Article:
She was able to reunite with herself

and with her community and God, too.

This lines up with what Rita and Rebecca wrote:

“Salvation begins

with the courage of witnesses whose gaze is steady.

Steady witnesses neither flee in horror to hide their eyes,

nor console with sweet words.

Steady witnesses end the hidden life of violence

by bringing it to public attention.

They help to restore souls fragmented

They accompany the journey to healing…”

Salvation begins with the courage of

Witnesses whose gaze is steady.

Who do not use trite platitudes

who are next to us, week in and week out

holding our joys and sorrows in love.

They bring to public attention the hidden life of violence.

They speak out about being in recovery

about the stigmas and oppressions that bear down on us

that cause violence and isolation.

And in this, these steady witnesses are saving themselves, too.

They are reuniting with themselves

and their connections with others.

And creating the space for us to do the same.

Creating the healing space for others to move to being saved

being reunited.

This connection, this space making, comes

from bonds of love

Back to Rebecca and Rita..

Salvation requires love…

Love is neither transcendence nor undifferentiated union.

Love is the wisdom of life that knows when connection can heal

and when separation will make life flourish.

Love is the capacity to use the powers of holding on and letting go

in the service of life.

Love is capable of detachment as well as empathy,

differentiation as well as union,

hierarchy as well as mutuality.

Love is the guardian of powers. 

Love directs the use of specific powers,

in response to particular circumstances,

for the sake of creating, sustaining, or healing life.

In every situation, love asks, 

“What will serve life?” 

We have learned something, this past year,

about love as choosing life.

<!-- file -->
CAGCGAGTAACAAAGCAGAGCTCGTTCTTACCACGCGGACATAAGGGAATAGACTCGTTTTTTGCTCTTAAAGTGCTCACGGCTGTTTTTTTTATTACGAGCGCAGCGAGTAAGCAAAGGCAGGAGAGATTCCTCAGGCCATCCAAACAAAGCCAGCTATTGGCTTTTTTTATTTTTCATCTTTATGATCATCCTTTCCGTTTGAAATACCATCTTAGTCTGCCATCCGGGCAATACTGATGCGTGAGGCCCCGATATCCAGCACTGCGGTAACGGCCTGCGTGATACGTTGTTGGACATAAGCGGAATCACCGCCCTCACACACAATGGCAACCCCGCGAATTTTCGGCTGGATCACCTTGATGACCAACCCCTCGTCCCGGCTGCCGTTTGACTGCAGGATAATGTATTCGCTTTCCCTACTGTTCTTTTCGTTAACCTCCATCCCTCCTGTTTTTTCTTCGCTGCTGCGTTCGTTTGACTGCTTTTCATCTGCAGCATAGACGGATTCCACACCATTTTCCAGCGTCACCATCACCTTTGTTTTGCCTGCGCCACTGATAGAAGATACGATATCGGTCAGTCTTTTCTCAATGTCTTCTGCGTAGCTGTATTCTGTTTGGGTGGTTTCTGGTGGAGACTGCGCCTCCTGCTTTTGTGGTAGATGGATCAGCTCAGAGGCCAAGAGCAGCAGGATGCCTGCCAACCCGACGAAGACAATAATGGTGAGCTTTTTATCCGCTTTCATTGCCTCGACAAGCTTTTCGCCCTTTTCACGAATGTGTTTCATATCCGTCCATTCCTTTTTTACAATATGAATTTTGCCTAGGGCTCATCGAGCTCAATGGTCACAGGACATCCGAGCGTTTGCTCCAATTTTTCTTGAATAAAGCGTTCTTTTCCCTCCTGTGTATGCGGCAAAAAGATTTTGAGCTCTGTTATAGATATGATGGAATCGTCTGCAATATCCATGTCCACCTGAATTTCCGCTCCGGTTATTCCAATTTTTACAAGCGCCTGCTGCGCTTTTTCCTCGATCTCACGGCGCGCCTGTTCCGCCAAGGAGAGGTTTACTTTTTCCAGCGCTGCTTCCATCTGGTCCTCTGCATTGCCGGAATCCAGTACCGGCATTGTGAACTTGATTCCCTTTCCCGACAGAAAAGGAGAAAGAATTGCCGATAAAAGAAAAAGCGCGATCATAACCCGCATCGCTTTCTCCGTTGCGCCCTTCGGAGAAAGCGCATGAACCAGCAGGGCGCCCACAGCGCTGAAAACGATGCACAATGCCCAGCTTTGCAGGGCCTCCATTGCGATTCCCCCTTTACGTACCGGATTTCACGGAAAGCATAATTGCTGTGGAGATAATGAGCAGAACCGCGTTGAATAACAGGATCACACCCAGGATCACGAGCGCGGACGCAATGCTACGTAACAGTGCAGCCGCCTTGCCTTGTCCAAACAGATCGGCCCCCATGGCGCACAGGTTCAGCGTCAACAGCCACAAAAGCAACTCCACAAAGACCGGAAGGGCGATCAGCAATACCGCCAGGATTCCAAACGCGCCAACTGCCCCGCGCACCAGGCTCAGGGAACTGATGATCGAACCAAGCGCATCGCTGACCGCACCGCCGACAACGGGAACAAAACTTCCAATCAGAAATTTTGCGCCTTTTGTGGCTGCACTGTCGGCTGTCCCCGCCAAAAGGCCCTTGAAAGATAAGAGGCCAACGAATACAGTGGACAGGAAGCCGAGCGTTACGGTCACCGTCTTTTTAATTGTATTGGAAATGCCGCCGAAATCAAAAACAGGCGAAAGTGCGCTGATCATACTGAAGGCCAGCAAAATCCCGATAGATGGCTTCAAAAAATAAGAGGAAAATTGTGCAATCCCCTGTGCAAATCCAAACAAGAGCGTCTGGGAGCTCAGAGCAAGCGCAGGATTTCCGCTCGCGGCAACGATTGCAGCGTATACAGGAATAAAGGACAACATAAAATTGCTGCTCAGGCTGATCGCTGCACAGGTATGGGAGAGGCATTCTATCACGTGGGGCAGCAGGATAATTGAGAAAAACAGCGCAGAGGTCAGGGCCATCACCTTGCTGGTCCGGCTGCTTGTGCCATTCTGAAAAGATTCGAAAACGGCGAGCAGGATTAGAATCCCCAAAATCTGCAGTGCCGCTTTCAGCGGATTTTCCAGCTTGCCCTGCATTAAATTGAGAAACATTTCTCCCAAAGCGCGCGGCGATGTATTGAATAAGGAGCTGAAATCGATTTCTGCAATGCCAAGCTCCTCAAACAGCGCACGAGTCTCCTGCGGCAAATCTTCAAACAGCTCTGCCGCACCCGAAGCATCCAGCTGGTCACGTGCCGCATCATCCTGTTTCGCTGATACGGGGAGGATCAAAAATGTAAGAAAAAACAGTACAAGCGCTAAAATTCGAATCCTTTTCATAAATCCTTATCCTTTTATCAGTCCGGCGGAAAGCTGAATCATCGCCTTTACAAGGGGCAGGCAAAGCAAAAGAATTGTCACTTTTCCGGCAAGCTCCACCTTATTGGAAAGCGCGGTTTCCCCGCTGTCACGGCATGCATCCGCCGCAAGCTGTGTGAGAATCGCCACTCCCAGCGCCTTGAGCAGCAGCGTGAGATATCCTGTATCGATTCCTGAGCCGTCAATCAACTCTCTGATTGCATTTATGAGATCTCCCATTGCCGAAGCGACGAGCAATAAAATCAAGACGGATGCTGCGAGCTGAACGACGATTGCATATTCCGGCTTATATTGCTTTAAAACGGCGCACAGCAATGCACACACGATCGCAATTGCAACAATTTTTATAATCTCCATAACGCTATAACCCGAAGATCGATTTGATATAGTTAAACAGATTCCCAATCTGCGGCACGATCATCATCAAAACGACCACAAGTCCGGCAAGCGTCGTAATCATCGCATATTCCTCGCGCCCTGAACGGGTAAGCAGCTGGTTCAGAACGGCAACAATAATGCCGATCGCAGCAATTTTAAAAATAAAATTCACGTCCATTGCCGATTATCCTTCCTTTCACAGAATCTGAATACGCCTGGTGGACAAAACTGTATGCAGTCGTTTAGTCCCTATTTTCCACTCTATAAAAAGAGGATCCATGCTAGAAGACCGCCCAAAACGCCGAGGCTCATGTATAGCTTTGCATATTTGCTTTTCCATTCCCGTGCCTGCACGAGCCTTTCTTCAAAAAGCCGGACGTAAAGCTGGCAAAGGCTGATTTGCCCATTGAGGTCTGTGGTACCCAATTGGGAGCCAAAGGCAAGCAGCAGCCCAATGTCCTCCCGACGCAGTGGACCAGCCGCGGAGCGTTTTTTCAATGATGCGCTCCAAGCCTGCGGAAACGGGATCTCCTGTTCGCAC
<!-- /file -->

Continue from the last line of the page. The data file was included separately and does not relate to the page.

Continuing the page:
About love asking us what will serve life

and how sometimes we have to separate from one another

and other times we have to reach out.

Love is both

the holding of the boundaries of connection

and tightening those bonds.

Love is both

because love is choosing life.

Again and again.

And community is the space we do this

the place where love lives, within and between us

that interdependent web of life and love.

Rebecca and Rita again,

“We have experienced life-giving communities

that foster knowledge of spirit, awareness of presence.

We know that, at their best,

communities practice the right use of the powers of life

and lead people to experience wholeness, right relationship, and beauty. When this happens, such communities teach us to know

ourselves and the world as sacred

and sustain an ethic of appreciative care for life.”

Communities teach us again and again how to say yes to life.

How to love

Communities create the spaces for us to heal

to be healed by steady witness

to be saved and to save.

The opposite of addiction is community.

The opposite of sin is community.

The opposite of isolation is community.

We find our salvation in community

It is what will save us, again and again.

May it be the love that leads us to

an ever-deepening reunion

with ourselves

one another

and the ground of our being,

the web of all being.